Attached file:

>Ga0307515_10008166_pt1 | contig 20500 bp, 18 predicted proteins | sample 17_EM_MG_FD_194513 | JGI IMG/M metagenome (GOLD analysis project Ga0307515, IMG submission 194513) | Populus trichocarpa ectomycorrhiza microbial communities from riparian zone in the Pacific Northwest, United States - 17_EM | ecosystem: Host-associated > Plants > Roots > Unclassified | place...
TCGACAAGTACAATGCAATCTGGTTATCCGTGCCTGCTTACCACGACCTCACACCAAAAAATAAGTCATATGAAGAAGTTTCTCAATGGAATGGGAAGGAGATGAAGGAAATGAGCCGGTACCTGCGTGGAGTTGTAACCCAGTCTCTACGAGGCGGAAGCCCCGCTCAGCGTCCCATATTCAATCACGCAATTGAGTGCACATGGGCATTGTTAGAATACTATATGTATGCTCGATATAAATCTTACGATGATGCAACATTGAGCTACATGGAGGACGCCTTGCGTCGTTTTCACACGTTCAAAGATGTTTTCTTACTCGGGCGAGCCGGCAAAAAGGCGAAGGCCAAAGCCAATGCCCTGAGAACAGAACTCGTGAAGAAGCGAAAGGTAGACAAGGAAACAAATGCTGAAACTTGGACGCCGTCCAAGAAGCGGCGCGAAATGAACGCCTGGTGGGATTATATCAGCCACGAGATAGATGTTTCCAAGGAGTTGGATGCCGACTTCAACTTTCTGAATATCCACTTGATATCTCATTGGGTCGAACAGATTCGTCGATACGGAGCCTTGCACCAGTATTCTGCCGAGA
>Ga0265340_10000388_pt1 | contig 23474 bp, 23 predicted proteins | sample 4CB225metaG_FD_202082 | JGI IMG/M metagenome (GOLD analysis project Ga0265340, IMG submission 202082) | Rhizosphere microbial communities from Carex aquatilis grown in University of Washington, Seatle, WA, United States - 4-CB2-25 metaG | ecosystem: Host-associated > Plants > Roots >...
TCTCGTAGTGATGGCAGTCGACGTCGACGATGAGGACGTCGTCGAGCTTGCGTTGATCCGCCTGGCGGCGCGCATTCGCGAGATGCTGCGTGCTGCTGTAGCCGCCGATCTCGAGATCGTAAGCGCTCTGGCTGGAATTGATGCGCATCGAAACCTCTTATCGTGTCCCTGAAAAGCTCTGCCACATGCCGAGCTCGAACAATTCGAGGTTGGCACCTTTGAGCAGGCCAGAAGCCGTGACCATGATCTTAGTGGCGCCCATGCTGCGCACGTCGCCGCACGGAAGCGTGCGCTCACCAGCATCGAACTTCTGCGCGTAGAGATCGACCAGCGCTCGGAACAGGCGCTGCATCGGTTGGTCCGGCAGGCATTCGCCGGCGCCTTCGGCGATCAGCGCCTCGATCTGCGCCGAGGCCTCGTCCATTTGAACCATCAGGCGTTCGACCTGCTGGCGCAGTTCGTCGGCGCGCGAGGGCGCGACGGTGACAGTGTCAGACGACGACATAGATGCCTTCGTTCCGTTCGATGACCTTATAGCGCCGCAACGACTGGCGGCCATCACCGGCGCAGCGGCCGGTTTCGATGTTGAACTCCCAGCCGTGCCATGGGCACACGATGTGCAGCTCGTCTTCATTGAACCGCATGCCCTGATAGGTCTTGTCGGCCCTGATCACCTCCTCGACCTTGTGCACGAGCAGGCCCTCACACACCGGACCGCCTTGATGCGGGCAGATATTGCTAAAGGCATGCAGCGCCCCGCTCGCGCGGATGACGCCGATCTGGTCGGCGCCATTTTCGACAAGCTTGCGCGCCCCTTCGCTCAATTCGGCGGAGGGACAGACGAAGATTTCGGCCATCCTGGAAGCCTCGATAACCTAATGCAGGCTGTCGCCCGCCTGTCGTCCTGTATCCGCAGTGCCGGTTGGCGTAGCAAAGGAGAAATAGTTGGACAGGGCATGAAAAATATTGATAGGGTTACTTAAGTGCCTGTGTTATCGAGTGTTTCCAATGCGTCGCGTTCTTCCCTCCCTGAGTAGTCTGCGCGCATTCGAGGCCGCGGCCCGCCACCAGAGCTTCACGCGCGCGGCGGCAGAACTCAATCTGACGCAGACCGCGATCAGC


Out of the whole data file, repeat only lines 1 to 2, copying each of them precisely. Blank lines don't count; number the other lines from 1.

>Ga0307515_10008166_pt1 | contig 20500 bp, 18 predicted proteins | sample 17_EM_MG_FD_194513 | JGI IMG/M metagenome (GOLD analysis project Ga0307515, IMG submission 194513) | Populus trichocarpa ectomycorrhiza microbial communities from riparian zone in the Pacific Northwest, United States - 17_EM | ecosystem: Host-associated > Plants > Roots > Unclassified | place...
TCGACAAGTACAATGCAATCTGGTTATCCGTGCCTGCTTACCACGACCTCACACCAAAAAATAAGTCATATGAAGAAGTTTCTCAATGGAATGGGAAGGAGATGAAGGAAATGAGCCGGTACCTGCGTGGAGTTGTAACCCAGTCTCTACGAGGCGGAAGCCCCGCTCAGCGTCCCATATTCAATCACGCAATTGAGTGCACATGGGCATTGTTAGAATACTATATGTATGCTCGATATAAATCTTACGATGATGCAACATTGAGCTACATGGAGGACGCCTTGCGTCGTTTTCACACGTTCAAAGATGTTTTCTTACTCGGGCGAGCCGGCAAAAAGGCGAAGGCCAAAGCCAATGCCCTGAGAACAGAACTCGTGAAGAAGCGAAAGGTAGACAAGGAAACAAATGCTGAAACTTGGACGCCGTCCAAGAAGCGGCGCGAAATGAACGCCTGGTGGGATTATATCAGCCACGAGATAGATGTTTCCAAGGAGTTGGATGCCGACTTCAACTTTCTGAATATCCACTTGATATCTCATTGGGTCGAACAGATTCGTCGATACGGAGCCTTGCACCAGTATTCTGCCGAGA